by Miriam Knight May 10, 2015
“Switch On” provides intelligent tools for understanding and overcoming the barriers to thriving in a climate of rapid change and uncertainty. Nick Jankel synthesizes his formidable knowledge of psychology and philosophy, biology and business, to explain how experiences, especially from early childhood, create habits of thought and behavior that become hard-wired in our brains and by-pass our conscious control. In a breezy style attuned to Gen-Xers and Millennials, he describes the roots of the problems and self-sabotaging reaction patterns that lead to stress and despair. With just enough science to inform but not confuse, he explains the psychological and biochemical mechanisms that literally anchor doubts and fears in our mind-body, that lead us to switch off to avoid pain and unpleasant emotions, and give up on our dreams in the process. Once we can recognize what we’re doing to ourselves, we can reverse the process and start reclaiming our life force and switch on to the full creative essence of our being.
The book is simple, without being simplistic, and cleverly illustrated with graphics and typography. For example, the J-shaped curve that describes the 10 stages of the breakdown-breakthrough process drives home the point that things usually have to get pretty painful before we are motivated enough to change. On the downward slope of the J are the problems, patterns and pain that got us to the point of wanting to change. At the bottom we have the point of presence, where we open our minds to the reality of our situation and come to terms with it. Once you come to terms with it you can choose to “metabolize” this problem, as Jankel says, using it to fuel your upward drive to a resolution. You also have the choice not to do anything, which leaves you wallowing in the status quo. The choice to deal with it, to recognize it for what it is, open your mind to the possibility of alternatives, and then to act on it, is what propels you on the upward slope to resolution and power and possibility.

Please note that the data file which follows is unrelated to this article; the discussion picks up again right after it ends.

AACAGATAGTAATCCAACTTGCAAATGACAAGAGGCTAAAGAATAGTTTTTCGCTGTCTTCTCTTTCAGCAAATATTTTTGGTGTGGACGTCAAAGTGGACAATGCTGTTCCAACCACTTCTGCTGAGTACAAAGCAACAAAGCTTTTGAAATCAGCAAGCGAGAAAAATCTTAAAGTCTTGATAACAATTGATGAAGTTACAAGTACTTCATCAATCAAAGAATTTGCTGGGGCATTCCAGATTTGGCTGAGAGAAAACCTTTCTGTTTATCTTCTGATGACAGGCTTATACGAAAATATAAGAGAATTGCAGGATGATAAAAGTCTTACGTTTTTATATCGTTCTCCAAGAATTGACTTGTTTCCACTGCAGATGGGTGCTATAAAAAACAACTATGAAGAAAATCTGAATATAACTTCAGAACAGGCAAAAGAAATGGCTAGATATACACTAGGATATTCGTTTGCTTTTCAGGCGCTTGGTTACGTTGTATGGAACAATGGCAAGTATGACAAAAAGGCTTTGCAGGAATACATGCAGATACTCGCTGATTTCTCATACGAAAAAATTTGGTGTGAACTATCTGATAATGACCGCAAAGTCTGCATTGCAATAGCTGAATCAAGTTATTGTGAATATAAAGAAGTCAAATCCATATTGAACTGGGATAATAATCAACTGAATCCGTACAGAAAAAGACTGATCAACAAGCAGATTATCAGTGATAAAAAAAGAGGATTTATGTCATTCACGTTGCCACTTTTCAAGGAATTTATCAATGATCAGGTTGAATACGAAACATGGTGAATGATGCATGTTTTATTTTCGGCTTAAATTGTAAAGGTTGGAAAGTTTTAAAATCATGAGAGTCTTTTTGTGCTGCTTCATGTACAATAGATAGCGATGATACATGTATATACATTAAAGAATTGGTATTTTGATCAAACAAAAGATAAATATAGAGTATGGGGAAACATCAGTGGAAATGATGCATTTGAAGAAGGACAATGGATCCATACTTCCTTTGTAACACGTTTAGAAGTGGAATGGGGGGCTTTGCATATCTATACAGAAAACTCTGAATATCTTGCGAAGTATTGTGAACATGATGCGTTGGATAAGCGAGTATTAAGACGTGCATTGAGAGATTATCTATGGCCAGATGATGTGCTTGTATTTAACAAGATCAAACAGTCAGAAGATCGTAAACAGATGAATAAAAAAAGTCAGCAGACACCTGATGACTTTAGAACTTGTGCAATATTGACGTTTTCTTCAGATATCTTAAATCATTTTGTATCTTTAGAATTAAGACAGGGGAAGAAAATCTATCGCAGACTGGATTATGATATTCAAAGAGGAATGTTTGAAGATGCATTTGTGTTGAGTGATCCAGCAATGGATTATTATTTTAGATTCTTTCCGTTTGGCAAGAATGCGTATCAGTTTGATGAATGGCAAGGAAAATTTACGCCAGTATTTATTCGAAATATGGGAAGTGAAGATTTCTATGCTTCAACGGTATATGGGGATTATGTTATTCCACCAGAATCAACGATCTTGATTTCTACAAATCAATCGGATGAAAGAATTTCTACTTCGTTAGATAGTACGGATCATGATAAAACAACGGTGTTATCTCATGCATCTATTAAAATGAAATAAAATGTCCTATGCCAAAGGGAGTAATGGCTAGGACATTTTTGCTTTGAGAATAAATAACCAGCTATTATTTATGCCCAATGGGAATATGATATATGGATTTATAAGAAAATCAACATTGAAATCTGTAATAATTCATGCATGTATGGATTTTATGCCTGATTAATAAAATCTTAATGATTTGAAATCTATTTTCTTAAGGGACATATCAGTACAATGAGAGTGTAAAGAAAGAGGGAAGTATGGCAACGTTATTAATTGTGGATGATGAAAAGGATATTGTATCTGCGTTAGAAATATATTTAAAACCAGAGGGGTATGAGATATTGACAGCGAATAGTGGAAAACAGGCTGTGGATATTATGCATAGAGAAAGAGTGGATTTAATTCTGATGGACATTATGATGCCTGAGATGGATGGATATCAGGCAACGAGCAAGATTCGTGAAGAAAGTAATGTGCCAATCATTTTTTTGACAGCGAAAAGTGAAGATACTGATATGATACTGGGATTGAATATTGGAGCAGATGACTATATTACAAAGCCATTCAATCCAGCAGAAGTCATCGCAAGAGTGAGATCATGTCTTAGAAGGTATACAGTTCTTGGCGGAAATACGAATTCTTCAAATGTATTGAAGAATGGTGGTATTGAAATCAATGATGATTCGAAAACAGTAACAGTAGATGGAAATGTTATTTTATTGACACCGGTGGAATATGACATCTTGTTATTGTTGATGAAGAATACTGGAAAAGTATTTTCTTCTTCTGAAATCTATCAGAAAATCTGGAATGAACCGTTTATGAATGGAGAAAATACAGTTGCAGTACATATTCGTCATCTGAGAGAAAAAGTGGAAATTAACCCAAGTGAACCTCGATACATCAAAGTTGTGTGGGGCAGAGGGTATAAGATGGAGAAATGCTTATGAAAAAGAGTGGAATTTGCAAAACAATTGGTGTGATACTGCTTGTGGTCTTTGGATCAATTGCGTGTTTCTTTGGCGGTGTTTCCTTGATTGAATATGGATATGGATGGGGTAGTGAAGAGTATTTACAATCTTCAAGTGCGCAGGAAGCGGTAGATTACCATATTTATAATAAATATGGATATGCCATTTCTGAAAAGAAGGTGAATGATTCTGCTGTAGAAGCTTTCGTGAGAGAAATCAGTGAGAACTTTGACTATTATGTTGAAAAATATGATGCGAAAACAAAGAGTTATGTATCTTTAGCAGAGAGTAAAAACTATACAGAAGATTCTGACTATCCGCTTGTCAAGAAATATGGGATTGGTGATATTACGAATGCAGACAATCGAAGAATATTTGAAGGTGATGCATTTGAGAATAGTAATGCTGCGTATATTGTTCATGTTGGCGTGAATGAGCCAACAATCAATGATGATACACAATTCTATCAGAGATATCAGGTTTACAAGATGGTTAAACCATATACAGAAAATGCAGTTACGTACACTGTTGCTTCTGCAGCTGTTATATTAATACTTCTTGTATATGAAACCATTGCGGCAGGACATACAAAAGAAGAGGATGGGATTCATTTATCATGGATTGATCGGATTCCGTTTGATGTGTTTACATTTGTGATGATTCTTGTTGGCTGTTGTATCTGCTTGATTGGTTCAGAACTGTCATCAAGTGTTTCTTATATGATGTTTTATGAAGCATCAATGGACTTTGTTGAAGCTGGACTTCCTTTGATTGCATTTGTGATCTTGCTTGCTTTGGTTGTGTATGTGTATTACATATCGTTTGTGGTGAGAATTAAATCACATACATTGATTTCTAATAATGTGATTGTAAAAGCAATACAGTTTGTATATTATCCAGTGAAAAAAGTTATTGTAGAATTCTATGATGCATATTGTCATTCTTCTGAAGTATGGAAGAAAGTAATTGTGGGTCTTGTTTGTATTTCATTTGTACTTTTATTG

If it were easy to make the right choices, the world would be a different place. However, the insights, thoughts for contemplation, and tools Jankel provides help bring clarity and understanding to how our personal defense mechanisms are working; and as they say: the truth will set you free. By recognizing when and why we go into fear and protection mode, and consciously moving towards connection with source, we can stop cringing and get creative. Being a generation or two older, I was surprised to find how much I resonated with this book. (Note to publisher: being nearsighted I was actually able to read the teeny print, but it was a challenge!) The advice, which sounds hip and contemporary, reverberates with the wisdom of millennia.
Echoing the great wisdom teachers, he calls us to recognize our interconnectedness, and notes that we are innately wired for compassion, not for greed and indifference. In fact our greatest rush comes from oxytocin, the feel-good hormone that floods in when we feel love and connection, and know that we're doing good in the world. Yes, it takes effort, but the alternatives are leading us off a cliff. So, whether you’re a Gen-Xer in a soul-destroying job, a millennial who can’t find a job at all, or a boomer who will never be able to retire, you will find inspiration and guidance in this book on how to take your destiny - and the planet’s - into your own hands. This is the time to switch on and Nick Jankel is a wisdom teacher for this time.